We have been working pro-actively with the Christchurch City Council on the implementation of the multicultural strategy. In order to serve the CALD communities better and more efficiently, we have been establishing strong relationship for partnership and collaboration with several local bodies (Christchurch City Council and Selwyn and Waimakariri District Councils) and central government departments, NGOs working for the ethnic sector and the Lincoln Rotary Club. Activities range from multicultural and sports events, capacity building and resource development, input into new policies and services, advocacy role for migrants’ smooth and rapid settlement and integration etc.
In your past three decades of working with communities, can you highlight - what has improved, what hasn't, and what needs to?
Tandon: New Zealanders now accept and recognise NZ as a multicultural society where people of diverse cultures and faiths are respected, and are able to celebrate their cultures with one and all. Understanding of different cultures in terms of cultural values and sensitivities is there but needs to improve through greater social inclusion and structured cultural competency education and training particularly for workplaces.
Although organisations such as NZ Human Rights Commission, Office of Ethnic Communities, NZ Immigration Service, Ministry of Social Development, NZ Police, local governments, several NGOs, our umbrella organisation – NZ Federation of Multicultural Councils (Multicultural NZ), CMC and other migrant network groups have been making a very useful contribution to the promotion of harmony among various cultures, to the celebration of cultures, to the settlement and wellbeing of the members of the CALD communities; there is a need for more coordination and support amongst them to be able to achieve more and in time.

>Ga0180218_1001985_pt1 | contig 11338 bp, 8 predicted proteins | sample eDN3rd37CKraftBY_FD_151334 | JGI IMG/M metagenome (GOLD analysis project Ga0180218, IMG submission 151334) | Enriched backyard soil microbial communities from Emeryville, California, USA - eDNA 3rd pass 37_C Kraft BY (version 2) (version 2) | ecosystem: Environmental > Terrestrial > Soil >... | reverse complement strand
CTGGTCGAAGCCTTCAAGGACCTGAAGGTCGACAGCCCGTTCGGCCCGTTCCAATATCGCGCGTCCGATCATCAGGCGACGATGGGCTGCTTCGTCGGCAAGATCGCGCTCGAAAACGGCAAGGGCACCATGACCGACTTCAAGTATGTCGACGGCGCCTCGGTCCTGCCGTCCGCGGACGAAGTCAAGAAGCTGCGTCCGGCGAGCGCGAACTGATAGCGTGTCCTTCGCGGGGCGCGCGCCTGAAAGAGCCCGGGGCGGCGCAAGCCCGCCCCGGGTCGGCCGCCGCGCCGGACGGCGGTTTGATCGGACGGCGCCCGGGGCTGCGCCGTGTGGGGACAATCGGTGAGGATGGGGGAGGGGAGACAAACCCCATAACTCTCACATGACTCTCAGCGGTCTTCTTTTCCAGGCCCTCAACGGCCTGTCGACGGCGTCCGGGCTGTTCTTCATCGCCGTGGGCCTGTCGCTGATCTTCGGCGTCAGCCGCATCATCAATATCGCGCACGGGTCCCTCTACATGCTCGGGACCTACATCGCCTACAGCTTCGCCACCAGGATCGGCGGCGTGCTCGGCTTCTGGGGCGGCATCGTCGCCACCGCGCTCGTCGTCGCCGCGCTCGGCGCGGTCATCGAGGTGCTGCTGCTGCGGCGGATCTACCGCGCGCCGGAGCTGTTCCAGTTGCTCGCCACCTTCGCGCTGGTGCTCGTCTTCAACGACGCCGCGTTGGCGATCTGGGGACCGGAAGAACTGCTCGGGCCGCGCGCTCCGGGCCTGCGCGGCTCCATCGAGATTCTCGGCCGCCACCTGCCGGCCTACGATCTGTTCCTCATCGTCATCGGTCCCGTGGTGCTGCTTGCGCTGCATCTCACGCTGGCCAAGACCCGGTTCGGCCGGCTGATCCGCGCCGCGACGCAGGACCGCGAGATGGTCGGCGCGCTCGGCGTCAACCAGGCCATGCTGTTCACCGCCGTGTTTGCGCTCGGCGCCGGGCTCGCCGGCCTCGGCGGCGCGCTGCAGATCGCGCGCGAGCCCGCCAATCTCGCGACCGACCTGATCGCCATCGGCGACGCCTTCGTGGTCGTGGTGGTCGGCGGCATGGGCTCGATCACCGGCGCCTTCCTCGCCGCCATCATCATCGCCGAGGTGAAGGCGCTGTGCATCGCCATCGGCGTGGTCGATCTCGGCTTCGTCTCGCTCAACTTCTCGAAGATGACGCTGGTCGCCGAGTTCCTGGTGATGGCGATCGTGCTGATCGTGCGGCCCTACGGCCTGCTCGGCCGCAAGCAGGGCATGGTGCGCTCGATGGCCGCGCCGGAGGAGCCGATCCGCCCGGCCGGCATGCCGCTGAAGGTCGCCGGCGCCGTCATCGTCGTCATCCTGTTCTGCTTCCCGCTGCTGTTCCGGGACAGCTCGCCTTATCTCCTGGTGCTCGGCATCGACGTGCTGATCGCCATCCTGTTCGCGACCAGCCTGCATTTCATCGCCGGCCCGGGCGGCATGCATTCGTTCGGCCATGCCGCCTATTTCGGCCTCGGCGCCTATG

We have all seen that over the last ten years, the social media (e.g. Facebook, and several chat groups) have been very helpful to newcomers and migrants to settle, network and integrate better and faster. There is a need for a multicultural centre for newcomers and settled migrants for them to obtain support, education and training on a range of matters from a single central place.
What are the current issues multicultural communities face in New Zealand? What do you propose various stakeholders (in multicultural space) should do to address these issues?
Tandon: As NZ is now a very multicultural society, we would like to see greater ethnic representation on groups, boards, trusts, state-controlled public boards, local and central governments by electing or appointing qualified and talented ethnic representatives. As pointed out already, there is a continuous need for greater inter-culture awareness through cultural competency education and training. Leadership opportunities need to be available to able migrants at workplaces and other groups requiring active participation in the decision-making process.
In order for NZ to build a strong and vibrant multicultural society in which everyone is able to contribute socially, culturally, economically and environmentally, we propose that every city and district council in NZ, develop, deploy and implement their respective multicultural strategies with the support of Tangata Whenua, ethnic leaders, and key ethnic sector NGOs, like achieved by Christchurch and Selwyn.
CMC also wish the pilot Welcoming Communities programme driven by the Immigration NZ is adopted by all the city and district councils in NZ. Migrants are interested in learning and experiencing Te Reo Māori, Māori culture and protocols, and the NZ lifestyle and culture - the Kiwiana. Structured programmes like Noho Marae started by MNZ need to be developed and funded to enable the migrants integrate in NZ fully.
Other areas where more coordinated efforts are needed are domestic violence and mental health. Early interception through counselling and education is needed before these get worse. We have already been promoting the White Ribbon campaign for the prevention of violence against women. The task of identifying and appointing more White Ribbon Ambassadors from ethnic communities has begun in order to serve them better as the incidence of domestic violence is on the rise in several ethnic communities.